The Solicitor-General

It is quite apparent that I did not make myself clear. I certainly did not say that the view taken that an ordinary committee, without special statutory powers to sub-delegate, may not sub-delegate is incorrect. On the contrary, I quoted the general principle of the law that a delegate may not sub-delegate.

[column 136]

Mr. Pargiter

In effect, therefore, it does two things. If it delegates delegated powers which may have been exercised by sub-committees since at least the passing of the 1933 Act, the exercise of those powers must have been illegal acts, or it must be assumed that the sub-committee derived its power from the local authority committee. The hon. and learned Gentleman cannot have it both ways. If the delegate may not delegate, which we accept, authority from elsewhere is required. That means that all sub-committees except those which are appointed by statutory authority must come within the purview of this Measure, and that is precisely where we shall finish up.

At a later stage, I hope to move an Amendment to deal with this point, and to make it perfectly clear that sub-committees do not come within the purview of this Bill. If that Amendment is accepted by the Committee it will get us over this sub-committee problem. The only way we can do that is to say that sub-committees will not be affected in this way by this Measure. We shall then know exactly where we are.

That, of course, would defeat the objects of the Bill, because once a committee can delegate to a sub-committee, the main committee may be in exactly the same position as is now complained of; that the committee is doing all the work, and that very little is being reported. Therefore, whichever way we go, we get into a jam. In the one case, sub-committees working in this way may create an impossible situation. Alternatively, delegated functions will be open to the public—and that is what this Bill seeks—and private and other matters openly discussed.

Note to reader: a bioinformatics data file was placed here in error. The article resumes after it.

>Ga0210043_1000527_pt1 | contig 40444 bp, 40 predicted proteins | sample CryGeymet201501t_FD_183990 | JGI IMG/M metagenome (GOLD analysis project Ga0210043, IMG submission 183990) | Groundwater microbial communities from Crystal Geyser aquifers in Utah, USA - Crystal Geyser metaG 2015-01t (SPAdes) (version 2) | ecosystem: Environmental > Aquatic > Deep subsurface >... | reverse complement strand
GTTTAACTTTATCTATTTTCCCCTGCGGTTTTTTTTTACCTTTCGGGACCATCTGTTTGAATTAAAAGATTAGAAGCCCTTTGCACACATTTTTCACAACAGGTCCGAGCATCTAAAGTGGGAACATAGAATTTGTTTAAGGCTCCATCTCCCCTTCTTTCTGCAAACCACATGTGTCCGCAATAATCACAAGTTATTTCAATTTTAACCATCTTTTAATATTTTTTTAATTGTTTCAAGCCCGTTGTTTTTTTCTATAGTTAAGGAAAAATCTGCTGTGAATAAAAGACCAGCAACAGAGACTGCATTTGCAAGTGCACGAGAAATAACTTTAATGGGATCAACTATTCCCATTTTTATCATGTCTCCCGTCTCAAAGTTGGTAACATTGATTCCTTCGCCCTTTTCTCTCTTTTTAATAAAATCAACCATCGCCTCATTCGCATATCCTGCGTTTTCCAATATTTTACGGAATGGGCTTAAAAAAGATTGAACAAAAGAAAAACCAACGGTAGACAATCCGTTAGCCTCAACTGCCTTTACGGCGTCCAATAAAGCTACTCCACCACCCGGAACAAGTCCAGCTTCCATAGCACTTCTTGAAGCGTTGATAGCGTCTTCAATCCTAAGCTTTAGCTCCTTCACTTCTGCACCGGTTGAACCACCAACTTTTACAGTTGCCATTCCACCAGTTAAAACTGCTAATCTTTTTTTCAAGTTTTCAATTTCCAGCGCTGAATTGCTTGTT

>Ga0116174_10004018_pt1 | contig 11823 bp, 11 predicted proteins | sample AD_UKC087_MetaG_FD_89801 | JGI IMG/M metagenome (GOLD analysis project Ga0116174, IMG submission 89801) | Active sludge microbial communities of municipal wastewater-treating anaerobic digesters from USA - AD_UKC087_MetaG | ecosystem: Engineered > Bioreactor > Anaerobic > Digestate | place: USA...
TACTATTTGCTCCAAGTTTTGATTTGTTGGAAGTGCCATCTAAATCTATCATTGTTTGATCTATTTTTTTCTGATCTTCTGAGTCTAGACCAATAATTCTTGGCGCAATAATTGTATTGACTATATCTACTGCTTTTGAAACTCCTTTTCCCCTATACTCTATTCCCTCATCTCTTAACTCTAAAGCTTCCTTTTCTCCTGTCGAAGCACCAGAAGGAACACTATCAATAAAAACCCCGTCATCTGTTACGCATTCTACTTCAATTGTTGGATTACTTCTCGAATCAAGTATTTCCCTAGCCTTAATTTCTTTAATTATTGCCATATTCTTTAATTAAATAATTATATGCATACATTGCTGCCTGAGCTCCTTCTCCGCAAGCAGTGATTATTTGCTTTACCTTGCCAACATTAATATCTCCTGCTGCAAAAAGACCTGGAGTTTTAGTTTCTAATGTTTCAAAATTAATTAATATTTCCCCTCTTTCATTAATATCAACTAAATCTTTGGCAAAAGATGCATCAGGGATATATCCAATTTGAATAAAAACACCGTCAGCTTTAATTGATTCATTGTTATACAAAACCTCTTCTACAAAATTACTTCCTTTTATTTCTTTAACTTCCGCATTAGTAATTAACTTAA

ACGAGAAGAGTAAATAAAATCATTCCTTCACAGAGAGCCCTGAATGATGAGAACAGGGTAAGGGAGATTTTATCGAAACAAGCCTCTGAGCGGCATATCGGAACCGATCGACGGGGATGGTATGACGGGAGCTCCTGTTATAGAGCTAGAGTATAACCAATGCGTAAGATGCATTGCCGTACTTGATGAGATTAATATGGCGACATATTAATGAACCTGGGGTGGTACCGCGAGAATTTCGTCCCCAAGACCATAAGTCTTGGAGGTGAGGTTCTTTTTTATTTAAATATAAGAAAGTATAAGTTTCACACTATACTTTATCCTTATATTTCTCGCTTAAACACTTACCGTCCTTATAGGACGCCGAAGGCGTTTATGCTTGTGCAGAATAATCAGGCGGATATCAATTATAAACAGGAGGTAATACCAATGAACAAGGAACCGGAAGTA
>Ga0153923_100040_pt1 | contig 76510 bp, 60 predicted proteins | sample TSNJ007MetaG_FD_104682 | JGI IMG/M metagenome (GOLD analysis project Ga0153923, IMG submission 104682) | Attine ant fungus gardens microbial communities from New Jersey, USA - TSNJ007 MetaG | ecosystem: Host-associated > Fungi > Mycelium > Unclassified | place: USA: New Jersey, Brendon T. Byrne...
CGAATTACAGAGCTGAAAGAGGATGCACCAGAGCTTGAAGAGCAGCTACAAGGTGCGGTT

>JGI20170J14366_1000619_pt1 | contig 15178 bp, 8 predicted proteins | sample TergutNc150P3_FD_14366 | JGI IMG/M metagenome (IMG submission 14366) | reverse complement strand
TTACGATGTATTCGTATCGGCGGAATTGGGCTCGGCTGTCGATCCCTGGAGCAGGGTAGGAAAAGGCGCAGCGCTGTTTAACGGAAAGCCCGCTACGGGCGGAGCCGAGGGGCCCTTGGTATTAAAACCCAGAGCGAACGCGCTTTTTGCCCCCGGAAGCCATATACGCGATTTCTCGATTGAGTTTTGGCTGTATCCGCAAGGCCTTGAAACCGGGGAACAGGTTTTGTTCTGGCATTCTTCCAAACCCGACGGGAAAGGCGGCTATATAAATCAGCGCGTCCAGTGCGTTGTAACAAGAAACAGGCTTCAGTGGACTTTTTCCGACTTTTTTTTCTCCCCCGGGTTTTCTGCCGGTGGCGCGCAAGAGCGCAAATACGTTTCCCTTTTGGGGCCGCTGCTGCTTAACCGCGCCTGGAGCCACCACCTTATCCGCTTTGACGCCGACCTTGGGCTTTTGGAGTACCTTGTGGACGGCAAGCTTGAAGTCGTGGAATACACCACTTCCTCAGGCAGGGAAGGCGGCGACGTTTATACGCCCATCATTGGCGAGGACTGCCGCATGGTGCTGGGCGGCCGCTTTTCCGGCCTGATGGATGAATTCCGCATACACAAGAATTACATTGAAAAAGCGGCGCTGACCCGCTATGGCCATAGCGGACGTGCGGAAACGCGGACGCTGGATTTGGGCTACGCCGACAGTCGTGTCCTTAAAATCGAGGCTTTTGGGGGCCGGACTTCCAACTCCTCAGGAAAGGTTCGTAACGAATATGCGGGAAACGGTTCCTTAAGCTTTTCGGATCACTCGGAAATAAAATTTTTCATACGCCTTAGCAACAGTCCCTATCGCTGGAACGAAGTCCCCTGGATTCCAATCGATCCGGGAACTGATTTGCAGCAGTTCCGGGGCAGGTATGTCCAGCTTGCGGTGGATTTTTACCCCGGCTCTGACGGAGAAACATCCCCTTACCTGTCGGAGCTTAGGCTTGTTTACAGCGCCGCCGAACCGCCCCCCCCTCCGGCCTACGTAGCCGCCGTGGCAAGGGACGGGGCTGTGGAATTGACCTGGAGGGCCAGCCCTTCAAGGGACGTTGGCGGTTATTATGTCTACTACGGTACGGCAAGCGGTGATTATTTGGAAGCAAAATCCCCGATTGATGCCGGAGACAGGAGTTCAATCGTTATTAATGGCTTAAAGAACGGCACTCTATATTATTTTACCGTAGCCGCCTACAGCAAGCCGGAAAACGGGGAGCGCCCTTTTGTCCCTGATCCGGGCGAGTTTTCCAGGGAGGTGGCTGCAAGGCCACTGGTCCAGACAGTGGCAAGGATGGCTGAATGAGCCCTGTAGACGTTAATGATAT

I do not object to the principle. The public are entitled to know what a local authority does in their name. That is a good principle, and one which should operate as reasonably as possible, but we want to know how far we can go. All that was said at our previous sitting shows the enormous difficulties there are purely on the legal position—even before we discuss the tremendous administrative difficulties involved. The whole structure of the Bill wants looking at afresh. Something more should be done to it, and it is on those terms that this Committee should report to the House.

[column 137]

Mr. Michael Stewart

I hope that my remarks will, like the accommodation which local authorities are required to provide, be both limited and reasonable. We are indebted to the learned Solicitor-General for his explanations. They were clear and we now understand what the law is——

Mr. Wilkins

My hon. Friend must speak for himself.

Mr. Stewart

I will tell my hon. Friends what I think the position is, and the hon. and learned Gentleman can correct me if I am wrong.

One point that seemed clear also seemed surprising. As I understand it, the important question from the point of view of this Bill is whether a group of councillors has had powers directly delegated to it by the whole council. If that is the case, that group is caught by the Bill, and it does not matter at all whether, in local government parlance, that group is called a committee or a sub-committee. If it has had powers directly delegated to it by the council, it is caught by the Bill. Conversely, if it has no had powers delegated directly to it, it is not caught—and, again, it does not matter whether the group is called a committee or sub-committee. From the point of view of this Bill, whether the committee is the main committee or a sub-committee is irrelevant; the main thing is whether the powers have been directly delegated to the group by the council.

So far, so much sense. But we then come to the other point which the hon. and learned Gentleman made clear in response to a question by his hon. Friend the Member for Dulwich (Mr. Robert Jenkins). As I understand it, it works like this. The local council appoints a housing committee to which it delegates certain powers. The housing committee appoints a lettings sub-committee. If the council expressly delegates some powers to the lettings sub-committee, that lettings sub-committee is caught by the Bill——

The Solicitor-General

I did not draw the attention of the Committee as, perhaps. I should have done, in view of what the hon. Gentleman is saying, to the words

“Whose normal functions consist to a substantial extent of discharging functions”